Do you know what a googol is? A googol is a very, very large number. 1.0 * 10100. Or, in long-hand…

10,000,000,000,000,000,000,000,000,000,000,000,000,000,000,000,000,000,000,000,000,000,000,000,000,000,000,000,000,000,000,000,000,000

I remember googol from some trivial bit of knowledge in my “math geek” high school days. I just stumbled across it again in my reading and it’s fascinating me. I’m reading all about natural numbers which are normal numbers like 0, 1, 2, 3 and so on. Not the supposedly *unnatural* numbers like 3.14159265. Decimals and fractions are straight out. The *most* natural are the prime numbers. Once you are a prime you are in a class of your own, however, there is even a pecking order in there with a variety of *special* types of primes. While it’s not a prime hunt, Sierpinski numbers are
one example of this that I’m currently helping hunt for.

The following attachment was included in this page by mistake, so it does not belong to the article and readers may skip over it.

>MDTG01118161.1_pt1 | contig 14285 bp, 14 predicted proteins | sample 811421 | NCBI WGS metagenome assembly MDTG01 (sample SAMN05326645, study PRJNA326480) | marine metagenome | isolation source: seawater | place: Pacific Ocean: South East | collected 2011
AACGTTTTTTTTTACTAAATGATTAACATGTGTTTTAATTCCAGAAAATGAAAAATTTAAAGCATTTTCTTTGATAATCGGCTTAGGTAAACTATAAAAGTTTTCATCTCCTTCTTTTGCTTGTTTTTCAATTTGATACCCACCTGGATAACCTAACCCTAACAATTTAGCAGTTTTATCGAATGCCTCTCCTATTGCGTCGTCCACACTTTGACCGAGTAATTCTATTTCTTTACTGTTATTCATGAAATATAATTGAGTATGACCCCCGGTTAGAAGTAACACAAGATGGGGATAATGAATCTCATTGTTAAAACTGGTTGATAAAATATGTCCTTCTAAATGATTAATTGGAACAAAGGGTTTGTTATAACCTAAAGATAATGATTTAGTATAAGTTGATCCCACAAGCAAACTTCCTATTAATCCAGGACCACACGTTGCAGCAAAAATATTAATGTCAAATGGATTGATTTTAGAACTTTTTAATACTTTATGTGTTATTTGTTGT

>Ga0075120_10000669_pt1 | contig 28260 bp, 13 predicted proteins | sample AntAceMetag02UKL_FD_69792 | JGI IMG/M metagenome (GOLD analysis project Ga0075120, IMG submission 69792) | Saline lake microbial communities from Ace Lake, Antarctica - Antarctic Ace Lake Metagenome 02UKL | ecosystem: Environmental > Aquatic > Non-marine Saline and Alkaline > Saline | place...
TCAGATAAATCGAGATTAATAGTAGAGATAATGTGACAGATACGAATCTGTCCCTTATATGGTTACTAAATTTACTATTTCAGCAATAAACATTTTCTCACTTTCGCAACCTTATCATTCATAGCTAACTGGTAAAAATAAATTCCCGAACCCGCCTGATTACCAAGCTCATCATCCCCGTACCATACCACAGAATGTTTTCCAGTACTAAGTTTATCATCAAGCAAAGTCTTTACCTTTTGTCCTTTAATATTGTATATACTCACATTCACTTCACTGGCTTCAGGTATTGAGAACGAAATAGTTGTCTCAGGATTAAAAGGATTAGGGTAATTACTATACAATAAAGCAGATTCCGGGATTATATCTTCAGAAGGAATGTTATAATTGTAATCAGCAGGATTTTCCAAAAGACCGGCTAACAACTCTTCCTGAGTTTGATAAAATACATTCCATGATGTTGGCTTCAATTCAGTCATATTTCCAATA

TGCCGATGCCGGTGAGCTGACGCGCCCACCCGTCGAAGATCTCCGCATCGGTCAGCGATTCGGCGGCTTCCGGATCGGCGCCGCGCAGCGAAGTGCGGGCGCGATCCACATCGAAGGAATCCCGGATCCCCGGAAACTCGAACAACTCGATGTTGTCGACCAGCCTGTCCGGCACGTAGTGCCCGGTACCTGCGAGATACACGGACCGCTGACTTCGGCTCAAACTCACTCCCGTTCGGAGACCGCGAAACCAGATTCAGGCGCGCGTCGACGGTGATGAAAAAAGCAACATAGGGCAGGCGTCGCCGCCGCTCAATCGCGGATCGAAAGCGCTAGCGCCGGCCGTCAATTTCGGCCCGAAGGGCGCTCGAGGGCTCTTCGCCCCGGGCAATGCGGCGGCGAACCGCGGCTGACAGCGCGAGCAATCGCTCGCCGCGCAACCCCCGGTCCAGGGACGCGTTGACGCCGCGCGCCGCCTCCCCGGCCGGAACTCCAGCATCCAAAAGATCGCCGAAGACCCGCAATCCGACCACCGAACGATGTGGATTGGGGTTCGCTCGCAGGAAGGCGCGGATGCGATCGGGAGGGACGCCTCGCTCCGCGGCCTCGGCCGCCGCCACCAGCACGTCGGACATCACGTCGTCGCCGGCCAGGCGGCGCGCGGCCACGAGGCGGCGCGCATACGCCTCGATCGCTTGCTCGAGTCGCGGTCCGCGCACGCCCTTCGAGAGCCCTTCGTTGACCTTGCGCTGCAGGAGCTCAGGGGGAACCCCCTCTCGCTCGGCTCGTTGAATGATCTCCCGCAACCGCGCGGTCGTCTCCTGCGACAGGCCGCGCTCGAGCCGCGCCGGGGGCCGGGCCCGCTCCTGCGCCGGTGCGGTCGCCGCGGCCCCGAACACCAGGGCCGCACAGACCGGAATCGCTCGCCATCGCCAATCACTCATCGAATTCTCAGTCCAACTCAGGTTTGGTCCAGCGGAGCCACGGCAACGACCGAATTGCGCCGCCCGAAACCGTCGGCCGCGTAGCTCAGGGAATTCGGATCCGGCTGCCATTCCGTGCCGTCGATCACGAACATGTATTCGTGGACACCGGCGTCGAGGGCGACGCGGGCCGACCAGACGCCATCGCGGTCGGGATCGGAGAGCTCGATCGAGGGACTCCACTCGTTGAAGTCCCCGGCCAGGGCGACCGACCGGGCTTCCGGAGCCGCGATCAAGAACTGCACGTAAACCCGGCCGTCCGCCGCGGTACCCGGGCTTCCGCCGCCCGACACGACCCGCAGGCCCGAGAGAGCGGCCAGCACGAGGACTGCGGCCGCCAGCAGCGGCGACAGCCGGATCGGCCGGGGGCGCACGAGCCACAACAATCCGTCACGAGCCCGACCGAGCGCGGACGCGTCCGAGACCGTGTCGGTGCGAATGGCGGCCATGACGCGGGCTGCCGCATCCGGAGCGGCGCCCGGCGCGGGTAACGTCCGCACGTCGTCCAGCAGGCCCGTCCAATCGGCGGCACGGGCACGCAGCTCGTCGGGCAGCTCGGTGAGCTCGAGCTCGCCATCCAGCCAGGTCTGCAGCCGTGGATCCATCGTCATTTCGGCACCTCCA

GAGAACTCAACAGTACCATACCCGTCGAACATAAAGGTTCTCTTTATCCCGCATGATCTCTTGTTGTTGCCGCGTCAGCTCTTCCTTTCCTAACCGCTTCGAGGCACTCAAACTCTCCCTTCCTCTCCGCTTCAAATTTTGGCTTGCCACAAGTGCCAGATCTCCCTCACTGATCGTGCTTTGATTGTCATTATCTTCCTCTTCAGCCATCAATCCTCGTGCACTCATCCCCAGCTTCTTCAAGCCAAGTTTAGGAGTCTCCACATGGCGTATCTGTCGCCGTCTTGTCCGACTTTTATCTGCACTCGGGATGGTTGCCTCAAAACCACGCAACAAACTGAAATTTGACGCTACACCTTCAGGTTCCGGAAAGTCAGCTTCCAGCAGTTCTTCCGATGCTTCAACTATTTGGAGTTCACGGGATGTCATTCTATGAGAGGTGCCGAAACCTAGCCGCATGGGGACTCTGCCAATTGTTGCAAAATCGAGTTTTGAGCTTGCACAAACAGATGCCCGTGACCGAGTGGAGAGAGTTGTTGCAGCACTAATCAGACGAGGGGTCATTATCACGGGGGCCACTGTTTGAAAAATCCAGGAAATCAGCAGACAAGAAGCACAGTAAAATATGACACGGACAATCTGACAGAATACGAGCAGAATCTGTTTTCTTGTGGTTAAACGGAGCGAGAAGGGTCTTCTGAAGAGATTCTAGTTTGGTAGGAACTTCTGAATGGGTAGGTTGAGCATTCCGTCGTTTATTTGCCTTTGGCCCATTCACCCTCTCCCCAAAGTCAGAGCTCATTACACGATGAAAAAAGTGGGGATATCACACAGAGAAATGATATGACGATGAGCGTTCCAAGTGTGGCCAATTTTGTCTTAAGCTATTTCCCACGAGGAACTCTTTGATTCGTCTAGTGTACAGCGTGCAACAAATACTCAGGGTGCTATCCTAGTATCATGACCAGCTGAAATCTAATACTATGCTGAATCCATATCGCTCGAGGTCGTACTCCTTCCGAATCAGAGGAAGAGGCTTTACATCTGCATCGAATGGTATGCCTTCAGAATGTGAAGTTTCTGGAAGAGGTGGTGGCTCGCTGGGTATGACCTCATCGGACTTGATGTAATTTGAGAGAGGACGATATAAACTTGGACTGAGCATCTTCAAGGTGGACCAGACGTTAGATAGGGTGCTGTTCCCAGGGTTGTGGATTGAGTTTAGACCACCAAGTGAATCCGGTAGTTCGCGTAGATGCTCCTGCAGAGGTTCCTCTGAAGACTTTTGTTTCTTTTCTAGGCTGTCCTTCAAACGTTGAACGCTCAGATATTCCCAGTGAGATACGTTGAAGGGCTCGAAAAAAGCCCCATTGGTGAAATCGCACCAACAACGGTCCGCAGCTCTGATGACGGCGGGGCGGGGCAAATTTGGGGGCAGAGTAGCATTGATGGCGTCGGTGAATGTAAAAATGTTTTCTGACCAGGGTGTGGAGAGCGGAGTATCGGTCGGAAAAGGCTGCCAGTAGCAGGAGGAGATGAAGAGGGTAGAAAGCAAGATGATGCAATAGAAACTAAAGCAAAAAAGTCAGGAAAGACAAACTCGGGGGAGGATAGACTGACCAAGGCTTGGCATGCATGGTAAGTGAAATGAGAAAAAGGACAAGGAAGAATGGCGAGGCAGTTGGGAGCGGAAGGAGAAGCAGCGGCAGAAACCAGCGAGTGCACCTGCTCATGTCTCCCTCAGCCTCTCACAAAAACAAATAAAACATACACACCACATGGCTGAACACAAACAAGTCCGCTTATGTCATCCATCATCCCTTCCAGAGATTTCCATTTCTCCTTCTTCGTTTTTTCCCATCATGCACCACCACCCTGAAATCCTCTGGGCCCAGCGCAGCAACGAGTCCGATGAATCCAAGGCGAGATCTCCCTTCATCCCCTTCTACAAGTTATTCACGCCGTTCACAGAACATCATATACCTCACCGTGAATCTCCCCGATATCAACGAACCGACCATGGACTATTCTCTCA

After stumbling on googol I had to try my favorite Google function ever, the Google Calculator. There is no connection between Google and googol other than sharing the same letters and both sounding like something a 8 month old baby may emit during feeding. I was not disappointed, Google Calculator let me know exactly what a googol is. The calculator even defies the 32-bit (or even 64-bit) world and at least pretends to tell me things like googol mod 154351. However, it has yet to give me a number that doesn’t evenly divide into a googol so I’m tempted to test it to see if it’s really doing it right. Maybe a prime number generator built off of Google? Would probably be really slow but could make a great article for Wired magazine. π

I now have a new favorite Google Calculator query (replacing the answer to life the universe and everything):

mass of the earth * (googol * speed of light) / pi

which it effortlessly tells me is

**(mass of Earth * (googol * the speed of light)) / pi = 5.70099405 Γ 10132 m kg / s**

which is completely meaningless and entirely useless, but very fun.